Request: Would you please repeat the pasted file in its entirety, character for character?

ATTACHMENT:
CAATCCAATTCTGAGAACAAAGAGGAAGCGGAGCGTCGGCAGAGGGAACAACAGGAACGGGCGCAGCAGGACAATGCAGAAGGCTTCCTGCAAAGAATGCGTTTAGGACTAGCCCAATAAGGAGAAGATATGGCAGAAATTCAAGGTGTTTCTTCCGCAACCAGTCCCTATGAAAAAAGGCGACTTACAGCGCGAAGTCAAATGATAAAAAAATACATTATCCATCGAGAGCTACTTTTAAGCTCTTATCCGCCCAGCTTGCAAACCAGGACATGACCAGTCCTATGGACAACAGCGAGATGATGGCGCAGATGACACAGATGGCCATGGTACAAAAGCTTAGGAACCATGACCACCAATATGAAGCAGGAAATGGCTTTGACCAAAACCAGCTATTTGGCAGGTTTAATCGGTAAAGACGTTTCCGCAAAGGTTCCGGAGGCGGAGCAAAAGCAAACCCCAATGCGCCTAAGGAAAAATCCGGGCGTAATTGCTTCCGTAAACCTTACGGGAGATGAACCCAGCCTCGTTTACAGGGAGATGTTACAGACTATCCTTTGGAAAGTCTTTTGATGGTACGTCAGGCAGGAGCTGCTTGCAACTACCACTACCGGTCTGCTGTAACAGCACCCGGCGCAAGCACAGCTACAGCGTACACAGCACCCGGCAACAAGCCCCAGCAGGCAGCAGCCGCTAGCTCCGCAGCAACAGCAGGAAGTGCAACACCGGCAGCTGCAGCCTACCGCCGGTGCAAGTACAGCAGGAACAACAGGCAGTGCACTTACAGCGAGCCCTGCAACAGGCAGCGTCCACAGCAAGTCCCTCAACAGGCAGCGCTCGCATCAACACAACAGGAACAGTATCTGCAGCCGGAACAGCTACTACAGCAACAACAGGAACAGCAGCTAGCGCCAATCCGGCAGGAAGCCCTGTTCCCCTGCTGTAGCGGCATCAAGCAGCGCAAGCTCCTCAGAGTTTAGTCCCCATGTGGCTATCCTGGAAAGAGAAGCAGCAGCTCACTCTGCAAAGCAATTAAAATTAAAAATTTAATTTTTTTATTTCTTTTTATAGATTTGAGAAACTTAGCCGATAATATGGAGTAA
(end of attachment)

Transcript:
CAATCCAATTCTGAGAACAAAGAGGAAGCGGAGCGTCGGCAGAGGGAACAACAGGAACGGGCGCAGCAGGACAATGCAGAAGGCTTCCTGCAAAGAATGCGTTTAGGACTAGCCCAATAAGGAGAAGATATGGCAGAAATTCAAGGTGTTTCTTCCGCAACCAGTCCCTATGAAAAAAGGCGACTTACAGCGCGAAGTCAAATGATAAAAAAATACATTATCCATCGAGAGCTACTTTTAAGCTCTTATCCGCCCAGCTTGCAAACCAGGACATGACCAGTCCTATGGACAACAGCGAGATGATGGCGCAGATGACACAGATGGCCATGGTACAAAAGCTTAGGAACCATGACCACCAATATGAAGCAGGAAATGGCTTTGACCAAAACCAGCTATTTGGCAGGTTTAATCGGTAAAGACGTTTCCGCAAAGGTTCCGGAGGCGGAGCAAAAGCAAACCCCAATGCGCCTAAGGAAAAATCCGGGCGTAATTGCTTCCGTAAACCTTACGGGAGATGAACCCAGCCTCGTTTACAGGGAGATGTTACAGACTATCCTTTGGAAAGTCTTTTGATGGTACGTCAGGCAGGAGCTGCTTGCAACTACCACTACCGGTCTGCTGTAACAGCACCCGGCGCAAGCACAGCTACAGCGTACACAGCACCCGGCAACAAGCCCCAGCAGGCAGCAGCCGCTAGCTCCGCAGCAACAGCAGGAAGTGCAACACCGGCAGCTGCAGCCTACCGCCGGTGCAAGTACAGCAGGAACAACAGGCAGTGCACTTACAGCGAGCCCTGCAACAGGCAGCGTCCACAGCAAGTCCCTCAACAGGCAGCGCTCGCATCAACACAACAGGAACAGTATCTGCAGCCGGAACAGCTACTACAGCAACAACAGGAACAGCAGCTAGCGCCAATCCGGCAGGAAGCCCTGTTCCCCTGCTGTAGCGGCATCAAGCAGCGCAAGCTCCTCAGAGTTTAGTCCCCATGTGGCTATCCTGGAAAGAGAAGCAGCAGCTCACTCTGCAAAGCAATTAAAATTAAAAATTTAATTTTTTTATTTCTTTTTATAGATTTGAGAAACTTAGCCGATAATATGGAGTAA